Him: “Hello. How are you?” Me: “Oh…hi! Is it ok if I stand here and listen to you play?” “Sure, do you want to sit down?” From there, I sat and joined the group, he played a few songs for us while others casually sang along to the known choruses, and I wound up spending the rest of the day and part of the evening there, at what turned out to be a workshop / artist collective / community space, talking with those around me about human connection, their lives, interesting spots in Istanbul, and more. When I asked Emrecan and his photographer friend about the spark of our conversation, they both said they noticed me standing there, which was odd to them, and were curious what I was doing. The photographer thought, “Hmm, he must know someone in this building, I guess,” and Emrecan thought I must be looking at something very interesting on the wall, so he had walked over while playing to check it out. When he saw there was nothing there, he realized what I was doing.
3) Curious At The Metro: A few days after my arrival in Istanbul, a Learning Designs volunteer (Baran) kindly offered to take me on a historical tour of the city. I was to meet him (for the first time, I learned of his tour offer from Tugba) at 10am the following morning at a Burger King in Taksim Square (a popular meeting spot, really, apparently), which would require me to travel about an hour, since Taksim Square is on the European side of Istanbul and I was staying in Moda, a neighborhood on the Asian side. I do not have a Turkish SIM card for my phone, so I can only communicate with others in-country over Whatsapp or connect to resources on the internet when I have wifi, which is common at cafes but not so much elsewhere, or at least not easily accessed. I was only familiar with taking the boats across the Bosphorous River to either side, and getting to this BK would require me using the Metro subway, tram, bus, or some combination of the three. The night before, I looked up the bus that I would need and figured I was all good.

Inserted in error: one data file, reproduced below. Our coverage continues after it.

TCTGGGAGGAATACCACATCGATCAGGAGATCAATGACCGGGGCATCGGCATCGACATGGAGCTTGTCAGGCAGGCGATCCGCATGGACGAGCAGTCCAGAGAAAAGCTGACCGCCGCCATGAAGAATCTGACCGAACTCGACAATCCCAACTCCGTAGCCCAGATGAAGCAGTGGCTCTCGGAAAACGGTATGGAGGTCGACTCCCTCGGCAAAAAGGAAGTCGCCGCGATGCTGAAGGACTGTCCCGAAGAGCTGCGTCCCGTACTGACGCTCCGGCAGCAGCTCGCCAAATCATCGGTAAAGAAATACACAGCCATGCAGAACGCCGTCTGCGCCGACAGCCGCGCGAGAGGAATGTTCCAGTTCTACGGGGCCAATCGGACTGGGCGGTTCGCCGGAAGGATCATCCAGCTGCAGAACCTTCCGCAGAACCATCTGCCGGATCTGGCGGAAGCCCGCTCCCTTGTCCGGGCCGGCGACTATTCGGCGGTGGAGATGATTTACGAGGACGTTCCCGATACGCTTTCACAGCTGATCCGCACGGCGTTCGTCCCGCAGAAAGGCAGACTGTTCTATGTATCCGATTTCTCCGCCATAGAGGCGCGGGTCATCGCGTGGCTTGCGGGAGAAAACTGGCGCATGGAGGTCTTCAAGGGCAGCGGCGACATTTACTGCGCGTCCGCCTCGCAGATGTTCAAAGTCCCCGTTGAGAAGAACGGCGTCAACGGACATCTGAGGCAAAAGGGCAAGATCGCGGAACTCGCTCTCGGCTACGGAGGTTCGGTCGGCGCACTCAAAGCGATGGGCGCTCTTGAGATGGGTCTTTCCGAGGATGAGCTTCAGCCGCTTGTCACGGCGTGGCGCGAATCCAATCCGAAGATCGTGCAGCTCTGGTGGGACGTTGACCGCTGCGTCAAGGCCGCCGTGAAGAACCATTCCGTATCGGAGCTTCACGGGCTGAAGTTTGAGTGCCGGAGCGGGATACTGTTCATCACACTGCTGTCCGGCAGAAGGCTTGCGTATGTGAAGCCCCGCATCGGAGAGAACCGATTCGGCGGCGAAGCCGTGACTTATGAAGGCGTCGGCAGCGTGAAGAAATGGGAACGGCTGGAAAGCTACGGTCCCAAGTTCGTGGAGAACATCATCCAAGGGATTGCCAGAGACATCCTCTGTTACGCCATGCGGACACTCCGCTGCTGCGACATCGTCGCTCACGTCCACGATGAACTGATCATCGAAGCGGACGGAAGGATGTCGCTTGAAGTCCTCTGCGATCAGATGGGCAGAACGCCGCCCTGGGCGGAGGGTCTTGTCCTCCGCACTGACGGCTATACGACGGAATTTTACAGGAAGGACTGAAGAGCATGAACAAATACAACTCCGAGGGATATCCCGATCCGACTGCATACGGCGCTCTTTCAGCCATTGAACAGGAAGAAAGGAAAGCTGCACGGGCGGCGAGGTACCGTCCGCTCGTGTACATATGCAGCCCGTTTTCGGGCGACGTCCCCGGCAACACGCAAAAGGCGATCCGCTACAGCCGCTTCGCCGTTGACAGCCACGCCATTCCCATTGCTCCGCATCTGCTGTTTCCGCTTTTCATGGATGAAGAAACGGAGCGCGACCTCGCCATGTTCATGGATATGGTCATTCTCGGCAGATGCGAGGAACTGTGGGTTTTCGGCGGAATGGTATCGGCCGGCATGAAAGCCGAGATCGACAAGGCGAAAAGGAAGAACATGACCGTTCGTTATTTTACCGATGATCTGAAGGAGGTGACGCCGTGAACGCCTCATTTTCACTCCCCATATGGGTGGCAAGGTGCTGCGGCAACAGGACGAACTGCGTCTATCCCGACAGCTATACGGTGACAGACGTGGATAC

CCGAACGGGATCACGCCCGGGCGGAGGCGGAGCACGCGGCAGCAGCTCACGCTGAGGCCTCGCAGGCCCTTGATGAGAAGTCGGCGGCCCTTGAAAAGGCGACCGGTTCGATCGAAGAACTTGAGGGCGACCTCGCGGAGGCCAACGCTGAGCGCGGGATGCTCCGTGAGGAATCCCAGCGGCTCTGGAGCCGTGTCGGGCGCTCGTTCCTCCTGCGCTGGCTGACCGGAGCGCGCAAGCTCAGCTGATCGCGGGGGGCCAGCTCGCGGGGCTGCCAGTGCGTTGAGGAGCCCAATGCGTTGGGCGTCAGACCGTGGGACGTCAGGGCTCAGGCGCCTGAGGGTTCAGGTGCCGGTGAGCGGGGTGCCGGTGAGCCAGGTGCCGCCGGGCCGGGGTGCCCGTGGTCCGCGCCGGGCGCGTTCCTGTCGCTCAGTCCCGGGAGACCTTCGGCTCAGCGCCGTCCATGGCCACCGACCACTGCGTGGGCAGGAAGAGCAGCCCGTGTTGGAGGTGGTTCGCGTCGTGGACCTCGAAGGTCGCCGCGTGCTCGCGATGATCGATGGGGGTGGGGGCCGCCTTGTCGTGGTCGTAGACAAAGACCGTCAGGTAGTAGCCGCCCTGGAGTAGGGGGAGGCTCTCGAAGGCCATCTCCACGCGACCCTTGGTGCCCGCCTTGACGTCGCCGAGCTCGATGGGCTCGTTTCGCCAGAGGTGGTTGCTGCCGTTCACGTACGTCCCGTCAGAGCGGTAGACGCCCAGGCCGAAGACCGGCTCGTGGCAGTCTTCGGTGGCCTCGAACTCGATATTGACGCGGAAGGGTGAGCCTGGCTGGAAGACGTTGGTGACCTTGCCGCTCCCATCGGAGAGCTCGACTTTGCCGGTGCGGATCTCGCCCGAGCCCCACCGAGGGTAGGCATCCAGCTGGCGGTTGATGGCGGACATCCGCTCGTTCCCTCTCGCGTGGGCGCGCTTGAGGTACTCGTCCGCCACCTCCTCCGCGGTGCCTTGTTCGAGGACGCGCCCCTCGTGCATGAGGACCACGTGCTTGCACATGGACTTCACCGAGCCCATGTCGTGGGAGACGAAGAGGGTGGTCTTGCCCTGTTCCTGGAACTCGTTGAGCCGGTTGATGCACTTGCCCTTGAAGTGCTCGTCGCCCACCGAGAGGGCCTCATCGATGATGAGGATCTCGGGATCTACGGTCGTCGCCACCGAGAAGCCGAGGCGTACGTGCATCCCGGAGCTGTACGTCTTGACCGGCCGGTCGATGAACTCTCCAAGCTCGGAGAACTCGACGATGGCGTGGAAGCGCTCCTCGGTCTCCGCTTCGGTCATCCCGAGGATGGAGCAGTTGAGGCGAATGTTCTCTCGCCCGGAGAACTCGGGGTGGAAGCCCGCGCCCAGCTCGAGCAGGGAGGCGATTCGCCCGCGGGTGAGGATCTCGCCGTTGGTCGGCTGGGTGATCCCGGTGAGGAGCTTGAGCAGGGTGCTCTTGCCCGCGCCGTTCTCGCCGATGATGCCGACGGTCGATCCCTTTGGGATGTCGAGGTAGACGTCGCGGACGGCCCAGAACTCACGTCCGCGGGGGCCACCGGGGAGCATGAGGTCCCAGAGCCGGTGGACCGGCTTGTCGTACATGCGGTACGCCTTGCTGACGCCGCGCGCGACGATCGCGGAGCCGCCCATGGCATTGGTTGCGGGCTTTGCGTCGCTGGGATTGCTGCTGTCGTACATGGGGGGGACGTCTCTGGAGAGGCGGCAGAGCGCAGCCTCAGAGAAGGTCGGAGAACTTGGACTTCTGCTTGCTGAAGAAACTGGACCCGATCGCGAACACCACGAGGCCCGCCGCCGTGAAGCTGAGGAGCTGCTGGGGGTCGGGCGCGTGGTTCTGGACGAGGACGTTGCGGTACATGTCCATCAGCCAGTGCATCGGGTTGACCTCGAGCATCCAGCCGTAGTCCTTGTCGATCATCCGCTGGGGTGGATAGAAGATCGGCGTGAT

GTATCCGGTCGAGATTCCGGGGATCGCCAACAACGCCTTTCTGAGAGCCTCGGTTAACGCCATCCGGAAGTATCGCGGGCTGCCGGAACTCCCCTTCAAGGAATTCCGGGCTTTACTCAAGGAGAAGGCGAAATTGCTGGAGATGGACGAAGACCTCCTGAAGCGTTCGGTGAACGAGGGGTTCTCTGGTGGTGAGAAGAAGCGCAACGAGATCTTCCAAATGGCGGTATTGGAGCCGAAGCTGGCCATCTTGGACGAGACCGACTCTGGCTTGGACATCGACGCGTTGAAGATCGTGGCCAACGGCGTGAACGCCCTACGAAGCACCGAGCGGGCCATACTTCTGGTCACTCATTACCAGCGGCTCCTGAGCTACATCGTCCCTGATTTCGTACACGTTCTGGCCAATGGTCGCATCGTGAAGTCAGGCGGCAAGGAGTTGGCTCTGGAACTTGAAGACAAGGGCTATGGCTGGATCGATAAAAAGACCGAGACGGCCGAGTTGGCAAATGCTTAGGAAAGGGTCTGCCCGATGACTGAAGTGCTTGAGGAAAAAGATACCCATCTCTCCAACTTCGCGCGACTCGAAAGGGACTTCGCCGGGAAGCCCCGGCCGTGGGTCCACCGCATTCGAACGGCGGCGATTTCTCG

The next morning, after walking to the main Metro (bus, tram, subway all located here) station by the pier by about 8am, I found the bus stop, and tried to ask a man also waiting there if this bus would get me near Taksim Square. He consulted with another man, kind of laughed in a “Oh jeez, ok, let’s try to communicate this” kind of way, and pointed down, indicating I should take the subway, and tried to express (which I would later learn) that I would have to change subway lines a couple times, different stops, etc. After realizing, partially, that this would be more complex than I thought, and not wanting to miss my meeting time with Baran (no phone communication, meeting for first time, length of transit in front of me) I thanked the man and hustled down the flights of stairs to the Metro subway. I found a Istanbulkart machine (for purchasing one-time and recurring Metro transit tickets/cards) and tried to follow the Turkish directions for buying a pass for the first time. I grabbed a 5 TL from my pocket and inserted it in the machine. It spit the money back out. I tried again. Same result. I smoothed it on the corner of the machine, like I used to as a child at arcades, frantically, hopefully trading the paper for access to precious coins and the more precious video games that could be played only in exchange for quarters, only in this hellish, adult version of that scenario, the money is repeatedly denied, and my mind begins to race realizing time is flying past, as people rush behind me through the turnstiles to catch their respective trains. In the moment, I realize this is one of Those Moments, really not a big deal at all that feels larger because I’m to meet a new person in a new place via unfamiliar transit without the aid of immediate communication via phone, one of Those Moments that soon enough gets figured one way or another, life goes on, and is typically forgotten in time. This soothes me a little, and I think it’ll be fun to write about later, but the problem still persists…until it doesn’t. By some twist of mechanical fate, my money is soon accepted, and I’m able to buy what appears to be a one-way ticket, which I hope will be enough for wherever I’m going.